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Mozart at 250

The view of Mozart as a master of a conventional, respectable style obviously called for revision, and it was sensibly provided by an age of expressionism in the early twentieth century. With the generation of Arnold Schoenberg, the qualities of morbid passion, tragedy, complexity, and radical experiment were restored to Mozart: he became a modern composer. The most systematic expression of the new view was found in the work of the greatest biographer of Mozart, Hermann Abert; he revised Otto Jahn’s nineteenth-century biography, but made it into basically a new work, with the emphasis on the music, its sources, and its development, rather than on the life3 ; he also wrote the article on Mozart for the 1929 Cobbett’s Cyclopedic Survey of Chamber Music, a once indispensable reference book. The editor, shocked at its dark revisionist view of Mozart, printed it out of respect (Abert had just died), but protested that Mozart had always been compared to Raphael, while this made him seem much more like Michelangelo.

It is significant that this new view restored the sense of difficulty that Mozart’s contemporaries had found in his work, but making it a virtue rather than a failing. As late as 1812, the novelist Ludwig Tieck, protesting the latest works of Beethoven, had written: “If we may call Mozart mad, Beethoven often cannot be distinguished from a raving lunatic.” The difficulties of Beethoven’s art were correctly attributed to his adherence to the tradition of Mozart.


Today, the most recent generation of music historians has attempted to dismantle the view of Mozart as a radical visionary and reduce him to an ordinary artisan, better at his job than anyone else, of course, but just trying to make a living. Nicholas Kenyon, after an excellent summary of the changes of Mozart’s reputation in his Faber Pocket Guide, gives a sympathetic account of the new perspective:

We cannot be sure if “composing freely” is a concept that Mozart would have understood or desired: all the evidence is that he yearned to be needed and appreciated—to be asked to write music because people wanted it, to show off the skills of his singers and players as well as possible, to make the most of whatever practical performing circumstances he was faced with. Yes, he wanted his audiences to enjoy his music, and to show by their attention that they were enjoying it. Yes, he wanted his music to be better, cleverer, more passionate, and more memorable than everyone else’s, and probably believed it to be so, but there is not a shred of support for the idea that he ever consciously wrote for some far-distant future.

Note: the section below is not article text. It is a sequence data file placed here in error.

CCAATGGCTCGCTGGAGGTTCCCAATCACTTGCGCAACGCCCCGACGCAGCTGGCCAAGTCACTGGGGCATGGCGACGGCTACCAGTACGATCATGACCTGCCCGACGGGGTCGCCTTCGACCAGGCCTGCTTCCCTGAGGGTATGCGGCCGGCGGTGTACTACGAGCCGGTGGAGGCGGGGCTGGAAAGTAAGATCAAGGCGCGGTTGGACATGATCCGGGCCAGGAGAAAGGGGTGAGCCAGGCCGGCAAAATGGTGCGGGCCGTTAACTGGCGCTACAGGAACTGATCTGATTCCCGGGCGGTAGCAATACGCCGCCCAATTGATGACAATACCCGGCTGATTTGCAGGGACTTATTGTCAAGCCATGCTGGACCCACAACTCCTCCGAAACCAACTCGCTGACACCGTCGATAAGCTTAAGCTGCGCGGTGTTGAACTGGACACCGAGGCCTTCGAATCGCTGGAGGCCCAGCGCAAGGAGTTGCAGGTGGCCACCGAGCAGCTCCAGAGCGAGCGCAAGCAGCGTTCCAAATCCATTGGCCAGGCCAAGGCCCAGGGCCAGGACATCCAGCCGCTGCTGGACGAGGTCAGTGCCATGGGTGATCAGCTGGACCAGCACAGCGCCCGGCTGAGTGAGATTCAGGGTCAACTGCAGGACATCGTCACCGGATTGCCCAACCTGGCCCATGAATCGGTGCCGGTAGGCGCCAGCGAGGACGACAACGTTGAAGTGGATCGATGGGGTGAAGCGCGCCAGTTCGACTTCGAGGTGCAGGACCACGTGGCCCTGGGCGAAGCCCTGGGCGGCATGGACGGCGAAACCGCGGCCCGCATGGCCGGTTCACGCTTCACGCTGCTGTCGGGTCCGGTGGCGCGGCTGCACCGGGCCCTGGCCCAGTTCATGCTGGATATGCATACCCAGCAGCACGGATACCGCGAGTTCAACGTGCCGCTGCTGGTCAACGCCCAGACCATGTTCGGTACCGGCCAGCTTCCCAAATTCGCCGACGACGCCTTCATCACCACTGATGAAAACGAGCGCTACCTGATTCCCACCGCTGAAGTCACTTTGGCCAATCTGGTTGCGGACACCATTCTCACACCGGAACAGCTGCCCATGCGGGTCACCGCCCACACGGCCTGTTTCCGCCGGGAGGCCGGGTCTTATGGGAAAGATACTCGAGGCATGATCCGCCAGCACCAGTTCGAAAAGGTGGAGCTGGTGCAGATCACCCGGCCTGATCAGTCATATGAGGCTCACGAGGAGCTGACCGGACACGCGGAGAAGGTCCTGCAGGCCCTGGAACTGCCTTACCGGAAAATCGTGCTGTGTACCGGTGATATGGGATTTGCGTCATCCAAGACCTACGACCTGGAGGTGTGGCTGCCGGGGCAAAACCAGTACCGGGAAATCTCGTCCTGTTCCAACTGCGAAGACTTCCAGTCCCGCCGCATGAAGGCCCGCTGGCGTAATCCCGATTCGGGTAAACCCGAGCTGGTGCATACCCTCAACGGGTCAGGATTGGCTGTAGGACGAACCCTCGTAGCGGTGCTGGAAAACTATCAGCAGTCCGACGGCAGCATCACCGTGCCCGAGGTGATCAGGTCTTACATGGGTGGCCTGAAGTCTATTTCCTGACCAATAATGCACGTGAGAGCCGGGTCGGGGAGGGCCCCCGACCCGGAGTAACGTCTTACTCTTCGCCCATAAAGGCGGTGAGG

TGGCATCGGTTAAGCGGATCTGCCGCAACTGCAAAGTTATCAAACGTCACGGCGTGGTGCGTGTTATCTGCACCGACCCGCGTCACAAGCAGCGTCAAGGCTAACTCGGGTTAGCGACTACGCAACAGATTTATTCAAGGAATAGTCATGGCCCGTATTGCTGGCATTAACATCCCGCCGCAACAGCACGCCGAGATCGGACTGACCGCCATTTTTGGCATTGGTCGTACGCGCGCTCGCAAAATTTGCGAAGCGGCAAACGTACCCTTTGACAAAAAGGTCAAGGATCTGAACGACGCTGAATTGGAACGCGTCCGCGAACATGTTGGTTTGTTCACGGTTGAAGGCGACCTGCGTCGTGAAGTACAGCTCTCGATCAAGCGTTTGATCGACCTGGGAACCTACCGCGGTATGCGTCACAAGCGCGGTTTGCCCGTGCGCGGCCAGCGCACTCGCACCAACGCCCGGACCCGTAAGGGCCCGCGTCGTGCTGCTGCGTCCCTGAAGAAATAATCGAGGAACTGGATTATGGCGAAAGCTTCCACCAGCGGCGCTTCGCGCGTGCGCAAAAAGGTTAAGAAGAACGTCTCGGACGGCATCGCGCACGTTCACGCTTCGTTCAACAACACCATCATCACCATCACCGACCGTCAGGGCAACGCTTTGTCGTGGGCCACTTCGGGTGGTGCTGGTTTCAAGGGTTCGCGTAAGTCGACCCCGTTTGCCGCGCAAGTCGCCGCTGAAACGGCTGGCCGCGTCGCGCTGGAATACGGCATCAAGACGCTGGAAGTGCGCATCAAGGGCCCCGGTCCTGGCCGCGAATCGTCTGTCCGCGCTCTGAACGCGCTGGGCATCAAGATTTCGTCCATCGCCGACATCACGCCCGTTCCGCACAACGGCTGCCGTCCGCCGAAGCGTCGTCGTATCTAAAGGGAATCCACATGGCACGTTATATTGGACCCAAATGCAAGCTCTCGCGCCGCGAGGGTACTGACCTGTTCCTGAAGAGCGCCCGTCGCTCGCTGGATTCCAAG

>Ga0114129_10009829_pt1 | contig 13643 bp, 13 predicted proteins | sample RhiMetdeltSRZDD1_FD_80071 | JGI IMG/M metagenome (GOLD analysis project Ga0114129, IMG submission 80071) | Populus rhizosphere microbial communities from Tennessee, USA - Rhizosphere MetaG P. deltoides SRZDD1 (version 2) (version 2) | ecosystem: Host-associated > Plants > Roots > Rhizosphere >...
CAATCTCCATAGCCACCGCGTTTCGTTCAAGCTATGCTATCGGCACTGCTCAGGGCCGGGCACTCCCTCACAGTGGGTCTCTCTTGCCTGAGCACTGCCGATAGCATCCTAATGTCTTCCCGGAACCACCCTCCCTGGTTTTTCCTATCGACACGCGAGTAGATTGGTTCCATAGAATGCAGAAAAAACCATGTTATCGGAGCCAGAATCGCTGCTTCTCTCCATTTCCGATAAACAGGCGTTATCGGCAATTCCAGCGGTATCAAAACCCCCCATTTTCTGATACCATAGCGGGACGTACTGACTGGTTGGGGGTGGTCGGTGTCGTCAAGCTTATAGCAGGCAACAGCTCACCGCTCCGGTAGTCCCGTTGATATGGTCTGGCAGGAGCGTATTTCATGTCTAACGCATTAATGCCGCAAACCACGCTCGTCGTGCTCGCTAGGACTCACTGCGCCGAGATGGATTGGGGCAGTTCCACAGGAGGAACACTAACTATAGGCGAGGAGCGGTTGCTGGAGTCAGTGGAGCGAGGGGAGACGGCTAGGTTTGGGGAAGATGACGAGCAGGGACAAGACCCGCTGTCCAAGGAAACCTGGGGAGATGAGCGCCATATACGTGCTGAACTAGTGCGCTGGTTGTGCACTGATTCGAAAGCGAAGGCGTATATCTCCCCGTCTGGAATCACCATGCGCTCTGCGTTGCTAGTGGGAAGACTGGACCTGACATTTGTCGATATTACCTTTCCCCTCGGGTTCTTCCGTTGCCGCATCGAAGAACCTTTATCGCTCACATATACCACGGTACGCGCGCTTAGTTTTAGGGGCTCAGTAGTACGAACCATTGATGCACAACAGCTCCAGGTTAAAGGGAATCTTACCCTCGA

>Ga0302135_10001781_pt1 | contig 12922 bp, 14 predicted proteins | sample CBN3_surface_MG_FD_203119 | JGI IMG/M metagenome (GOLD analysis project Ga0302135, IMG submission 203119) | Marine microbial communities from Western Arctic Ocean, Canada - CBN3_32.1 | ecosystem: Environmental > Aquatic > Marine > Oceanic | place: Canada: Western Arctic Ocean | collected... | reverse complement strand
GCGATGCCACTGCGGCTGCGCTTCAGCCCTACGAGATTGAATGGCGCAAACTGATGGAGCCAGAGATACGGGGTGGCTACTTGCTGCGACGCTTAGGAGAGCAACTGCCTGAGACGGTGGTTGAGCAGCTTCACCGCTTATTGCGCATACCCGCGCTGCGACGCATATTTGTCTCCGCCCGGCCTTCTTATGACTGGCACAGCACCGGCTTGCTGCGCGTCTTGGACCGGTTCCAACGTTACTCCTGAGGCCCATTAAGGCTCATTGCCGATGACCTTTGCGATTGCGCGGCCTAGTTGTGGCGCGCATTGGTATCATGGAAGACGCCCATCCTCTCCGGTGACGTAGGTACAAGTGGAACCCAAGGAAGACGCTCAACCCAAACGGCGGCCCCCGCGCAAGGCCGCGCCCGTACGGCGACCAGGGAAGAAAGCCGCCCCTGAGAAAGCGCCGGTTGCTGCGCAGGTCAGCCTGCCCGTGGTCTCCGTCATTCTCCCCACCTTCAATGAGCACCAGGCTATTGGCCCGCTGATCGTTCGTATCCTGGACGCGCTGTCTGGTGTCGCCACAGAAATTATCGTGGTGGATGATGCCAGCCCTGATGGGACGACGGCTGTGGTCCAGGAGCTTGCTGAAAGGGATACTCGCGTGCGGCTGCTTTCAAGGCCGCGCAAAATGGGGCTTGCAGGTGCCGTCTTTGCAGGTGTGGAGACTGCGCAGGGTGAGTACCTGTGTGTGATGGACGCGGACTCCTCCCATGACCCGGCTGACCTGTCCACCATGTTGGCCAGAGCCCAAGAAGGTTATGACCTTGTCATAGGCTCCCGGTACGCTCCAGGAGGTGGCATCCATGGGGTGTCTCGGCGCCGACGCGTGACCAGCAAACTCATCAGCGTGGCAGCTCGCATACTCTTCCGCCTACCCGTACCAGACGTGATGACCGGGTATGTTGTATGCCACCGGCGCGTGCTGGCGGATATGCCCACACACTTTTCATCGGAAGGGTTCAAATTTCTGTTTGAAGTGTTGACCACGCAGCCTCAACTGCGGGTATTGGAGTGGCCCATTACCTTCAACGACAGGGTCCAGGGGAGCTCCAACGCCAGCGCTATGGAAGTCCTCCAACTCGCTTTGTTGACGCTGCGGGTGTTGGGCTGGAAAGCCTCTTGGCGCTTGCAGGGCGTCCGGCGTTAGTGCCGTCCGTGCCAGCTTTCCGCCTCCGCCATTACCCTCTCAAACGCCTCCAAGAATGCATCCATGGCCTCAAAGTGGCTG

We have, however, at least a shred of evidence that Mozart thought beyond the immediate practical circumstances suggested by Kenyon. In a letter on February 12, 1778, Leopold Mozart went somewhat beyond his usual exhortations to his twenty-two-year-old son to make enough money to support his parents:

Now it depends solely on your good sense and your way of life whether you die as an ordinary musician, utterly forgotten by the world, or as a famous Kapellmeister, of whom posterity will read.

There is, after all, something missing from Kenyon’s picture of Mozart’s ambitions. He wants to be a success, he wants to be loved by his performers and his public, he wants his music to be acknowledged as better than everyone else’s—but he seems not to care what kind of music it is, he has no artistic principles, he never tries to win over listeners or musicians to music they might not have expected. That is not the Mozart of history. Already at the age of twenty-two, when the leading singer at the Munich opera complained that in the quartet of I domeneo (“the highest musical achievement of the opera,” according to Rushton) he could not spianare la voce, that is let the voice float lyrically and evenly above the orchestra, Mozart retorted that the singer didn’t seem to know that in an ensemble you were not supposed to sing spianato but parlando, with a speaking effect. In fact, if Mozart had not so often been intransigent about imposing his own standards, his own vision of music, he might have been given the permanent post in a large city that was always refused him and that went to more accommodating composers like Salieri,4 about whom posterity reads only because they had some contact with Mozart.